But given the allure of hot money, and the sirens of wealth sweetly singing, we are more likely heading for the rocks, again.

Note: A reader informs me that Perth Mint no longer offers unallocated accounts since 2011, and instead offers 'pooled accounts.'  As in all such situations you should familiarize yourself with the particulars and make a judgement whether this conforms to your objectives, which was one of the primary messages of this writeup. 
"I reported last week of recently discovering that Kitco Metals, which is currently in the process of an insolvency reorganization, holds $260 million in precious metals pool accounts (mostly gold and silver) for clients. I found this disturbing since the ultimate backing to a precious metals pool account is the financial strength of the issuer because the metal backing the pool accounts is not specifically identified...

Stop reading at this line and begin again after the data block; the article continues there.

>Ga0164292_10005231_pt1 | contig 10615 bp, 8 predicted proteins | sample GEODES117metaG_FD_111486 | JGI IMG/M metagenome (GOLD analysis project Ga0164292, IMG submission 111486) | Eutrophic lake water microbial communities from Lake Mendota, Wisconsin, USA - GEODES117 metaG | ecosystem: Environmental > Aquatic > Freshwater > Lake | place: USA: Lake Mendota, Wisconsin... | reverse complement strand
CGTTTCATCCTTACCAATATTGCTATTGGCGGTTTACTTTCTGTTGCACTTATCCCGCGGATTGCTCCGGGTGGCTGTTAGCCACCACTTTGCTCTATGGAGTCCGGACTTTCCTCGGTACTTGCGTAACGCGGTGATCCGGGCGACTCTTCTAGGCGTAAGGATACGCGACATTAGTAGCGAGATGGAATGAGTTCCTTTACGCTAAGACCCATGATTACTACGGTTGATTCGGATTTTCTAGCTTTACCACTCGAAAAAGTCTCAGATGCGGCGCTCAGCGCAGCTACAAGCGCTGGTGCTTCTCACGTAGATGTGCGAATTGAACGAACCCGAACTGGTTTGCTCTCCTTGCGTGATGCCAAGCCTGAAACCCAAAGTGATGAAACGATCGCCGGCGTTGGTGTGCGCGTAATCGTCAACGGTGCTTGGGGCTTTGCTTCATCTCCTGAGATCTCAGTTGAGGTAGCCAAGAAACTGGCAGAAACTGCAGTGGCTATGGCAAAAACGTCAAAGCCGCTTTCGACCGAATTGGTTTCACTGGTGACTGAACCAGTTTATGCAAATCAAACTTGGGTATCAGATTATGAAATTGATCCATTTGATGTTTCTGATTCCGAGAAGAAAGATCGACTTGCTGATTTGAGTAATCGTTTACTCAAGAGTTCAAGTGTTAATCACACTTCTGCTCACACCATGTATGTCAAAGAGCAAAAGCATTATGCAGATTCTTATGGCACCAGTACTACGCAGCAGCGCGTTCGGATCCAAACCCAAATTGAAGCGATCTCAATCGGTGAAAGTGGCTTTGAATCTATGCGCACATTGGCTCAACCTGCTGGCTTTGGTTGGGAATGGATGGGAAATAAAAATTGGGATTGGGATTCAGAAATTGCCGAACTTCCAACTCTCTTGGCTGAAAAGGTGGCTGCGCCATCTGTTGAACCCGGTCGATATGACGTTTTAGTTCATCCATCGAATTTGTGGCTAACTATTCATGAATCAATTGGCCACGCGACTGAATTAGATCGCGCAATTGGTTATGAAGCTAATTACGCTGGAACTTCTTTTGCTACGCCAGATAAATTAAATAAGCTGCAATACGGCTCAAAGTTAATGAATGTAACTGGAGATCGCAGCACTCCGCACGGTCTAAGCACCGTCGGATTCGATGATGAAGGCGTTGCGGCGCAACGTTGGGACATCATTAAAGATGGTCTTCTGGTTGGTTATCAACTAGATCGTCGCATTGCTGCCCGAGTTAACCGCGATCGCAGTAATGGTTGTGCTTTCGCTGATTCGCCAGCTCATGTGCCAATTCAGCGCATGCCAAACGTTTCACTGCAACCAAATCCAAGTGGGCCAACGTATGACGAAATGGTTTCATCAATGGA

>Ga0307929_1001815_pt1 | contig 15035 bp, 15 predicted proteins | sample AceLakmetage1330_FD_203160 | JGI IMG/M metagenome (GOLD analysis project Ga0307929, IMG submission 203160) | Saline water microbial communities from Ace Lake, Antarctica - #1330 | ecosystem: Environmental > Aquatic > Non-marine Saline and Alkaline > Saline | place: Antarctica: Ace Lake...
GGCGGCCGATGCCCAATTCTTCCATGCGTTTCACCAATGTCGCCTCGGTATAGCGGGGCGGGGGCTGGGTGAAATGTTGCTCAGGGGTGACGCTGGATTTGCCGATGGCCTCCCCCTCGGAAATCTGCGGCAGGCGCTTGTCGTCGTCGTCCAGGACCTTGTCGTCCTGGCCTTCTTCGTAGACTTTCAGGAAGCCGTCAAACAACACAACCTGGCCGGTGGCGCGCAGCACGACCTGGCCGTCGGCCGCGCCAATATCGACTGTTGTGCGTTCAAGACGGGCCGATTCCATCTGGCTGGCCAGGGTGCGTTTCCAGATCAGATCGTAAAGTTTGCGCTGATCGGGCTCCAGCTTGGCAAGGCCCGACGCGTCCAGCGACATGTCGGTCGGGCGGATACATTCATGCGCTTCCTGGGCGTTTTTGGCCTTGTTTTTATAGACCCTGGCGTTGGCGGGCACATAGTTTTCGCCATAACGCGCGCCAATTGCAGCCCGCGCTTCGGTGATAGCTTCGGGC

It’s no wonder the offer of free storage has been responsible for the immense popularity of the Perth Mint’s unallocated silver certificate program. After all, what’s better than free? But it is also true that a prudent person should beware of anything if it seemed to be too good to be true. That, in a nutshell, is at the core of my longstanding distrust of silver pool and unallocated accounts, including Kitco’s and that of the Perth Mint. In other words, the most likely explanation for why and how no storage fees are charged is because no metal (or not enough metal) is being stored and set aside for customers holding pool or unallocated accounts."

She rides the frothing ocean waves,
Upon a crimson shell,
Her skin is of the milk white reef,
Her breasts, the ocean's swell.
In her eyes behold the fathoms of the deep.

Aphrodite of the shifting seas,
and of the languid bays,
Riding with her dolphin band,
Across the sea-skipped waves.
Aphrodite from the depths where dark things sleep.